IMG_0007_2Good Listening: Not So Easy

Like any good prophet, Jeremiah was a reluctant servant of the Lord.  And like any good prophet, he protested his unworthiness to preach the word of the Lord to those who needed to hear it.  He didn’t know how to speak well.  He was too young.  He was afraid of how people might react.  He wasn’t exactly sure about what he was to say.

In the last few days the first readings at Mass have come from the Book of the Prophet Jeremiah, and they present a dilemma that is both ancient and modern.  Jeremiah felt torn between what God might be asking from him and what he himself might prefer to do.  Jeremiah tried to beg off, but in the end none of his objections mattered.  The divine mind had been made up.  “Before I formed you in the womb I knew you;  before you were born I dedicated you;  a prophet to the nations I appointed you.”  What could Jeremiah say in response?  What could any of us say to a commission like that?

In the long run God supplied all the words that Jeremiah needed.  To his own surprise. Jeremiah opened with the simplest of invitations, and God seemed to take it from there. “Hear the word of the Lord, all you of Judah!”  Then the words flowed freely, and Jeremiah must have marveled at how God had taken possession of him and accomplished great things through him.

IMG_0008_2In his Rule Saint Benedict opens with an invitation that parallels Jeremiah’s words. “Listen” is what Benedict encourages his disciples to do, and he promises that listening will transform their lives.  But of course the big challenge is to dispose ourselves to listen in the first place.

Listening takes a bit of work these days, simply because there is way too much stuff bombarding our ears.  It’s a challenge to sort through it all, especially when the marketers draft appeals that can be tough to resist.  We cannot blame them, of course, because that’s their job.  Whether it’s political posturing or aggressive pitches for products we might not need, the advertising is constant and almost militant.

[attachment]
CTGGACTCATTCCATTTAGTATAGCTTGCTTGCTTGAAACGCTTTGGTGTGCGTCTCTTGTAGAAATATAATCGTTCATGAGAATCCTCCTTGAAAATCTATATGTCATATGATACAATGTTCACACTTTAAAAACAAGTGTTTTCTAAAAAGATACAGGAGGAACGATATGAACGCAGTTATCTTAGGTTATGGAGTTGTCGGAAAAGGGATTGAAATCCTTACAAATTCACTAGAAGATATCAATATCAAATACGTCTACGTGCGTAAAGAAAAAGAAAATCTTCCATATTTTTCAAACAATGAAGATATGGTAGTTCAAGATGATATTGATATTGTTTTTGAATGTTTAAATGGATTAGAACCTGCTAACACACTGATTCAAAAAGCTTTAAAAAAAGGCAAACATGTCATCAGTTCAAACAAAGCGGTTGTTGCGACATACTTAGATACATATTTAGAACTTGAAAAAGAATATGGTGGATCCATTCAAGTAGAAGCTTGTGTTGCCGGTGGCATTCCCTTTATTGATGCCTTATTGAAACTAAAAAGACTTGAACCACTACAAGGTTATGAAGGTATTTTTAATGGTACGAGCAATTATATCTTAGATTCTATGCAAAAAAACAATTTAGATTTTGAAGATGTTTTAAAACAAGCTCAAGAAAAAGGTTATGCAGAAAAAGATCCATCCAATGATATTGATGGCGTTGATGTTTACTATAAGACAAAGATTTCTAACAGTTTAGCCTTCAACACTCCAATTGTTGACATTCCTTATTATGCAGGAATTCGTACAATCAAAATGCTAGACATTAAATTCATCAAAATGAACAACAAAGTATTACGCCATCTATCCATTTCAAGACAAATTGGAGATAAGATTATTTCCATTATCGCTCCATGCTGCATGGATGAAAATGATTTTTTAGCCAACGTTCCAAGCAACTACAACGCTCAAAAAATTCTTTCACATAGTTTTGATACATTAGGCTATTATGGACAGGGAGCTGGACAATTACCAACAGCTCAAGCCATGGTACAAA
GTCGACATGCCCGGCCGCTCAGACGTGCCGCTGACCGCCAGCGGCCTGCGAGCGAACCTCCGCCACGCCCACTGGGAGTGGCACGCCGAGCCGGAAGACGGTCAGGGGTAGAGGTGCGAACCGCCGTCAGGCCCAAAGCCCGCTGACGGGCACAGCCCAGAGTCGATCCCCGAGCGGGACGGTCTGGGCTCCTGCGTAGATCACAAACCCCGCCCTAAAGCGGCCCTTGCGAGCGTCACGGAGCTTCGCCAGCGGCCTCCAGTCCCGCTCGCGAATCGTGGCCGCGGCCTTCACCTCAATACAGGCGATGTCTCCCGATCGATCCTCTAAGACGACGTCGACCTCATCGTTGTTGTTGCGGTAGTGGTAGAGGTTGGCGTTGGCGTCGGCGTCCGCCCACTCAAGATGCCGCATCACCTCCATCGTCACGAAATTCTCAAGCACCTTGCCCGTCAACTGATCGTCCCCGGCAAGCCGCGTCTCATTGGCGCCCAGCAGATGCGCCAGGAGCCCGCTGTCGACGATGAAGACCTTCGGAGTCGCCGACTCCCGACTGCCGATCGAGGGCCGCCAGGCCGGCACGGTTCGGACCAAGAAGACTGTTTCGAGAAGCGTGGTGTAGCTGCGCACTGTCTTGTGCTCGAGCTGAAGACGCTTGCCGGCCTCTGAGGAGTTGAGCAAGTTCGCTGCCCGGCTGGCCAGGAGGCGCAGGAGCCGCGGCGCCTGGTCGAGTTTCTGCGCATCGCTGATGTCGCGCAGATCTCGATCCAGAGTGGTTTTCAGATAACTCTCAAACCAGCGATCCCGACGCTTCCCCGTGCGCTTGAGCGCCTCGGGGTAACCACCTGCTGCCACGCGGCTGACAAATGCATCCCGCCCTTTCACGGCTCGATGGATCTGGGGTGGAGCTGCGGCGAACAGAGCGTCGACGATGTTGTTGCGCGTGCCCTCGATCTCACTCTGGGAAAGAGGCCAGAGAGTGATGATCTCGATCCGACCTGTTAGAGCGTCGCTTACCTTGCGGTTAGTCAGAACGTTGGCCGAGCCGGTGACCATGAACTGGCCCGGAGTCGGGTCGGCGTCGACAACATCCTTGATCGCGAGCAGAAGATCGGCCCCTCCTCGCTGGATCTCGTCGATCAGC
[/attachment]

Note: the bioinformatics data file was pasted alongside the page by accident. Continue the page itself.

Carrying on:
Neither Jeremiah nor Benedict urges on us a passive listening, however.  It’s easy enough to cede personal responsibility to live good and thoughtful lives when we merely surrender to the flow.  In fact, however, it is our responsibility to sort through the mass of appeals and distinguish between the junk mail and what is truly life-giving.  Then it is critical to realize the consequences of our choices.

IMG_0046_2It’s amazing how little things have changed since someone first told the story of Adam and Eve.  Those two made their choice and then blamed the serpent for false advertising, when in fact they only had themselves to blame.  They had listened to the promise of the serpent, but they’d not listened critically.  They seemed oblivious to any consequences that might follow, and they would have to pay the price for what they’d decided to do with their lives.

That, it seems to me, gets to the core of the listening that both Jeremiah and Benedict urge on us.  This is neither “easy listening” nor “listening as entertainment.”  Instead, this is the sort of listening that determines the direction of our lives.  This listening requires a mulling over of sometimes difficult choices, but that’s the whole point.  It’s all challenging because our very being matters — if not to the marketers, then at least to God.